On 12 May 2023, the University of Iceland held a well-attended international conference on the occasion of the retirement of Hannes H. Gissurarson, Professor of Politics, who turned seventy in February. The very diverse topics chosen reflected his many interests.
Professors Thrainn Eggertsson and Bruce Caldwell and His Excellency Bjarni Benediktsson.
Professor Stefan Hrafn Jonsson, Dean of the School of Social Sciences, chaired the former session. Dr. Barbara Kolm, Director of the Hayek Institute in Vienna and Vice-Chairman of the Board of the Austrian Central Bank, spoke about how to obtain sound money after the demise of the gold standard in early twentieth century. She recalled Carl Menger’s explanation of money as spontaneously developing, and suggested that Friedrich von Hayek’s idea of competing currencies, public and private, could be a possibility. Economics Professor Bruce Caldwell of Duke University discussed his recent first volume of a biography of Hayek—chosen by the Economist as one of the best books of 2022. He said that many things he had come across in the archives had surprised him, for example how openly and lightly the young Hayek described his experiences in America in letters to his parents and the tension in the 1930s between him and his mother about Austrian politics. The first volume ends in 1950 with Hayek’s dramatic divorce and resignation from his Professorship at the London School of Economics. His Excellency Bjarni Benediktsson, Iceland’s Finance Minister and Leader of the Independence Party, described the 2008 bank collapse in Iceland and how the country had quickly recovered, not least as a result of two important decisions: instead of government bailing out the banks in 2008, depositors became priority claimants on the estates of the banks which went into resolution; and if other foreign creditors were later to receive in foreign currencies their shares of the bank estates, they had to accept substantial discounts on their claims.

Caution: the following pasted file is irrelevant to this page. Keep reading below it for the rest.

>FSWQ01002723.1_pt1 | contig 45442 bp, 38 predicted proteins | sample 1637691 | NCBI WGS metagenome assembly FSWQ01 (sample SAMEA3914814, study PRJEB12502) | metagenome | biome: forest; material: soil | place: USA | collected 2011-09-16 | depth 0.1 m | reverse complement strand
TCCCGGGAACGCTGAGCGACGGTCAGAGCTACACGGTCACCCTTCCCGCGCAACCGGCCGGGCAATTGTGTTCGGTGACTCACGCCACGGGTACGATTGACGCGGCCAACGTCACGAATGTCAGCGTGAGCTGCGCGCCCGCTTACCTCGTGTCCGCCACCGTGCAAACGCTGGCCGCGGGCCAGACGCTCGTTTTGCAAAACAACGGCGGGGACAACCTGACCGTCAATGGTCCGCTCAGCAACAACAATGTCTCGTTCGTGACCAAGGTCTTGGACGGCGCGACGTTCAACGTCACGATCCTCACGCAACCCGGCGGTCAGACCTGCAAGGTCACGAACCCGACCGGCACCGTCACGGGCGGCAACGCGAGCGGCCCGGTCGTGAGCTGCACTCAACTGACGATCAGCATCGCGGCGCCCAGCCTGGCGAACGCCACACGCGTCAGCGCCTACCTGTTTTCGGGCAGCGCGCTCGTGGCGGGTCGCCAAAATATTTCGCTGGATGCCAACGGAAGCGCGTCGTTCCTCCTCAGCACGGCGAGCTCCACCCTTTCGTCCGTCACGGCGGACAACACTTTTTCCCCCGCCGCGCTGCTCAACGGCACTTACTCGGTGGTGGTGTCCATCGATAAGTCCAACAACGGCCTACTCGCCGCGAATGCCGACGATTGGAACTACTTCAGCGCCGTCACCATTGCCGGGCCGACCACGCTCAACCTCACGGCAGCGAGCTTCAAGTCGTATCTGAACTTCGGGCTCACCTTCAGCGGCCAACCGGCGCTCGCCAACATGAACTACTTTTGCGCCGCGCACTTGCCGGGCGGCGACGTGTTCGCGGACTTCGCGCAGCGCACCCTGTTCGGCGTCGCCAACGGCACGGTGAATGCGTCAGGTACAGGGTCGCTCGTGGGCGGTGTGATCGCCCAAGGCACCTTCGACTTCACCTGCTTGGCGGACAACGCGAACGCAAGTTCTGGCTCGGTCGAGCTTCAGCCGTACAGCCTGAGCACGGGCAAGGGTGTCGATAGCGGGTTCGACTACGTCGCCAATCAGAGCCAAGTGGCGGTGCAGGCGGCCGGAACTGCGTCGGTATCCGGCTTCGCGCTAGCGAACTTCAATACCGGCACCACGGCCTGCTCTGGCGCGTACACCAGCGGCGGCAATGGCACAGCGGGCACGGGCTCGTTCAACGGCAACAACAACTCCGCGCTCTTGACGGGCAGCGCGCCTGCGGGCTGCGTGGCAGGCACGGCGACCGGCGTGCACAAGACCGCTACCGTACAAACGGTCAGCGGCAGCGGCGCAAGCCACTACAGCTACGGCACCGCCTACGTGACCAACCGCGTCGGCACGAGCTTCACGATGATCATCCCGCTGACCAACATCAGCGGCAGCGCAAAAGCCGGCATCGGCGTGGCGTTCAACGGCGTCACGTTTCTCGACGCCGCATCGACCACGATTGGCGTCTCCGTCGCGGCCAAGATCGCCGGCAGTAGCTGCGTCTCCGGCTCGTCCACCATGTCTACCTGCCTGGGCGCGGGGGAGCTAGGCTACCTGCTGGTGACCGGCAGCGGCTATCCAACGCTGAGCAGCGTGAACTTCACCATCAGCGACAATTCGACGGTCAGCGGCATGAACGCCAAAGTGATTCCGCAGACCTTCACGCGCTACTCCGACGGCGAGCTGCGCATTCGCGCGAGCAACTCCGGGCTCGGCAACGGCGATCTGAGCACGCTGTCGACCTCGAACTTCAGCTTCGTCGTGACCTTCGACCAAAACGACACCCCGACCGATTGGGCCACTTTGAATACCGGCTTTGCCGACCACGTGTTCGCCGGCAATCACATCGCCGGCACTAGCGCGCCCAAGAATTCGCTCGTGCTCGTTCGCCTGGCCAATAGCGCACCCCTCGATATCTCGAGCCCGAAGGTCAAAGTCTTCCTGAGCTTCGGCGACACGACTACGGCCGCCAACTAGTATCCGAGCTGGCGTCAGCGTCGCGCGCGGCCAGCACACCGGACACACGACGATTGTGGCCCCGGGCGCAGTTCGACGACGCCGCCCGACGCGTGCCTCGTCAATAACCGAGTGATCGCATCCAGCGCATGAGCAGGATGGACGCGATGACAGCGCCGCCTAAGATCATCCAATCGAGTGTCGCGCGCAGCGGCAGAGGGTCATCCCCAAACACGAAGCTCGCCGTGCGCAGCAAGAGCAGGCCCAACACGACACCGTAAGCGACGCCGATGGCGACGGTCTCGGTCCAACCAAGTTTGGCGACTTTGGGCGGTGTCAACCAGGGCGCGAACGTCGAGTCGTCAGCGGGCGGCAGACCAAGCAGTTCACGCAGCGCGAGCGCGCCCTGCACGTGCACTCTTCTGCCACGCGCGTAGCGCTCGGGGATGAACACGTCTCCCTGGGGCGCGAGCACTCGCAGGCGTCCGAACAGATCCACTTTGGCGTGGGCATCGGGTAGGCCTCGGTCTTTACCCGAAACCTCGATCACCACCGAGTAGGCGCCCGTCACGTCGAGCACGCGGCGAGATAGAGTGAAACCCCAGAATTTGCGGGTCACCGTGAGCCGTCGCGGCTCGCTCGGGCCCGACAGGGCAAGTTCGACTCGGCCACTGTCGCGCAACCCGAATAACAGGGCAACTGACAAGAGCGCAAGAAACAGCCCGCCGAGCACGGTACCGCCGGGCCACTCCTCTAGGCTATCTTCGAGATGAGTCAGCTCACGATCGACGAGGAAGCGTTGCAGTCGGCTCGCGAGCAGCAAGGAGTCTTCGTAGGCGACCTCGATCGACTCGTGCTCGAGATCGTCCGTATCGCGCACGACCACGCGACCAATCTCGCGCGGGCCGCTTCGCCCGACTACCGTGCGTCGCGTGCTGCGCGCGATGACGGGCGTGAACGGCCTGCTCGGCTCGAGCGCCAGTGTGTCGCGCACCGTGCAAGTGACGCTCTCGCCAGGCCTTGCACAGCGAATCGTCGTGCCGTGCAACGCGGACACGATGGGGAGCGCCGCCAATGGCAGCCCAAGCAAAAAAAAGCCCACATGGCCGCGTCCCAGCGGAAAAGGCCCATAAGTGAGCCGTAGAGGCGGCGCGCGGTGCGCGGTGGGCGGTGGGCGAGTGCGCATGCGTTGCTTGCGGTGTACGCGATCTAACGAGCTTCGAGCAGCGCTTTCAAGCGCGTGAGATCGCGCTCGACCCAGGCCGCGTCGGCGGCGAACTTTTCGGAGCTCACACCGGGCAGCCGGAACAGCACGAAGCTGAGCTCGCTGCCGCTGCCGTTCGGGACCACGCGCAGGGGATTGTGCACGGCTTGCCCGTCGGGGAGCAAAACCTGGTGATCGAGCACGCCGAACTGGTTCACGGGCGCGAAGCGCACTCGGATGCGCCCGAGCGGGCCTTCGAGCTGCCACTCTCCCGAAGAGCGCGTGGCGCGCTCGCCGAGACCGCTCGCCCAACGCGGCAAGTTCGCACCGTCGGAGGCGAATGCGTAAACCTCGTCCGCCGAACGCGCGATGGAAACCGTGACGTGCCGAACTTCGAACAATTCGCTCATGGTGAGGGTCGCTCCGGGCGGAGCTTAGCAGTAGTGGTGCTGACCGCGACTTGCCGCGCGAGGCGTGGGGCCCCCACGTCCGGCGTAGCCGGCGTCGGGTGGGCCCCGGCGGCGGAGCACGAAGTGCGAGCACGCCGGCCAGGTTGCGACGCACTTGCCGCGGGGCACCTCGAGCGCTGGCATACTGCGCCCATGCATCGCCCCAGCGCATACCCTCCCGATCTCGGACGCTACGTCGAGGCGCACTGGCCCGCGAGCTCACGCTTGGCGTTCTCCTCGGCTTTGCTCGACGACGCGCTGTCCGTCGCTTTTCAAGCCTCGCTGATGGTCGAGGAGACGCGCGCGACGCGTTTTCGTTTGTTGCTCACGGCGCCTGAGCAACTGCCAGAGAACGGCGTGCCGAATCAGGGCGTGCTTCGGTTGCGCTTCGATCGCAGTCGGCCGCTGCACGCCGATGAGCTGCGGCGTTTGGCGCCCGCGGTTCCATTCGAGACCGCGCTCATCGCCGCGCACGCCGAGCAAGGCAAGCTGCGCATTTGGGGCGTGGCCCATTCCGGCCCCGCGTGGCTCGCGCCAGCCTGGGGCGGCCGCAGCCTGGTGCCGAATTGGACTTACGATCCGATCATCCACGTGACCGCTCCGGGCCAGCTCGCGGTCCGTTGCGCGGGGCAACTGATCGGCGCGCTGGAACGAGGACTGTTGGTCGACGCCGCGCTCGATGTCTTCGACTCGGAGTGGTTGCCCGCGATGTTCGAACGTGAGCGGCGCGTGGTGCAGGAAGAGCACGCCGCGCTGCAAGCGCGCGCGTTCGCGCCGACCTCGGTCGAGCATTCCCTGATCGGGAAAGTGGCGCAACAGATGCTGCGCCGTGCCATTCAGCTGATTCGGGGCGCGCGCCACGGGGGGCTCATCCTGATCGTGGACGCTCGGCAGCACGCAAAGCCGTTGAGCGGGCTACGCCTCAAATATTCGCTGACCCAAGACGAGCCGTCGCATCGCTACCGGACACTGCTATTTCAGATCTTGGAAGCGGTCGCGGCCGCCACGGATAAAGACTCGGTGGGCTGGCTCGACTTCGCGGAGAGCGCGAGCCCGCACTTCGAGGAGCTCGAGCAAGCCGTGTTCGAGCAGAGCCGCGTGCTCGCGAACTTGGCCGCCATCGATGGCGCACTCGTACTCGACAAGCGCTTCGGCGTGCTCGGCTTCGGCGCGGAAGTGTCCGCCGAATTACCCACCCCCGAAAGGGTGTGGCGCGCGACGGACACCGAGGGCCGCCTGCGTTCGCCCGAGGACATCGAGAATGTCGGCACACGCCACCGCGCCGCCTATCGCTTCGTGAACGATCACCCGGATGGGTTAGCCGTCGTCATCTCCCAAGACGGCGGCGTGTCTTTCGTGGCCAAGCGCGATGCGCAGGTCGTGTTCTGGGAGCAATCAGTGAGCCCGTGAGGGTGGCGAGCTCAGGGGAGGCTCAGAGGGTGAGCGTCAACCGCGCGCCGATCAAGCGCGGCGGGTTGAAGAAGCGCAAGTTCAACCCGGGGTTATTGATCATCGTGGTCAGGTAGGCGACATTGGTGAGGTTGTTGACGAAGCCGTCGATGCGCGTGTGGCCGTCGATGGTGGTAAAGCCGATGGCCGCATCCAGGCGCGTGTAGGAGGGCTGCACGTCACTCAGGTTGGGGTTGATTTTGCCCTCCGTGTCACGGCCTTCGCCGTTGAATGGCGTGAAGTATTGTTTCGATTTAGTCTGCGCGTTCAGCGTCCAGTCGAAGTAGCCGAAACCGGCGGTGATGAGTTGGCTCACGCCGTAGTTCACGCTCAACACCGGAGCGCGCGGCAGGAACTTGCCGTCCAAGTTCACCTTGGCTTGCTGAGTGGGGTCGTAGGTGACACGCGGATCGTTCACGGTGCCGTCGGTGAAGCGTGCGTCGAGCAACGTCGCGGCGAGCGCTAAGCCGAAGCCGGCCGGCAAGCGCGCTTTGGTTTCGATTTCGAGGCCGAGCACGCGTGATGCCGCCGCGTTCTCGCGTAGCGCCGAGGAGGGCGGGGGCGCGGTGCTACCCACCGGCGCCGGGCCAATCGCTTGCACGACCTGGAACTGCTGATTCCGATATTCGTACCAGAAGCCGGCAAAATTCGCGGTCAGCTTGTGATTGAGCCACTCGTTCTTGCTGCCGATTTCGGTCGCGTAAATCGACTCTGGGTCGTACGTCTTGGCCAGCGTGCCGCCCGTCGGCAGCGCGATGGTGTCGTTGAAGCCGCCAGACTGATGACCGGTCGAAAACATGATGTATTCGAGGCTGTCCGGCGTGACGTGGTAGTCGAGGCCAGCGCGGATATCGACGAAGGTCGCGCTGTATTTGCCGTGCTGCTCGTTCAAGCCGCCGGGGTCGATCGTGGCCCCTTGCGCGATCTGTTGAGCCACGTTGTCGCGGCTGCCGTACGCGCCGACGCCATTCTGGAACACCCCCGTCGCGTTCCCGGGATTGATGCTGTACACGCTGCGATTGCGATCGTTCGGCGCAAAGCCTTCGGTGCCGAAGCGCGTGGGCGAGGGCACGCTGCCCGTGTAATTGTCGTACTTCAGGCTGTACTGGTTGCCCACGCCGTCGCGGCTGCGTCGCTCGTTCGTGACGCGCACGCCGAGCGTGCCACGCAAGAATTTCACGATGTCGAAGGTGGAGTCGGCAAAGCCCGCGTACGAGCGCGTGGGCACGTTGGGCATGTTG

Among the 160 guests were Baldur Gudlaugsson, former Permanent Secretary in the Finance Ministry, His Excellency Einar K. Gudfinnsson, former Speaker of Parliament, and His Excellency Sigmundur D. Gunnlaugsson, former Prime Minister.
Her Excellency Gabriela von Habsburg, the former Ambassador of Georgia to Germany, gave an account of a small country at the other end of Europe, Georgia, which regained her independence in 1991, after the dissolution of the Soviet Union. Numerous times, Russia has tried to destabilise Georgia and now she controls around 20 per cent of Georgian territory. The economic reforms under the Sakaashvili governments in 2004–2013, designed mainly by Kakha Bendukidze, were a huge success, but unfortunately after that Georgian politicians, encouraged by Putin in Moscow and local oligarchs, have partly returned to their old bad ways, while opposition to these politicians is growing. Economics Professor Thrainn Eggertsson of the University of Iceland observed that an historic experiment was now being conducted in Asia. It was the attempt of Chinese President Xi to combine economic growth and autocratic rule, using sophisticated new technology to monitor and control his subjects. This large-scale experiment might fail, but if it succeeded, liberal democracies would find themselves in trouble. Politics Professor Stephen Macedo of Princeton University expressed his concern about the polarisation of American politics and the lack of civil discourse. Freedom of thought was being threatened from both right and left.
Churchill 1941 in Iceland, a crucial outpost in the war on the North Atlantic.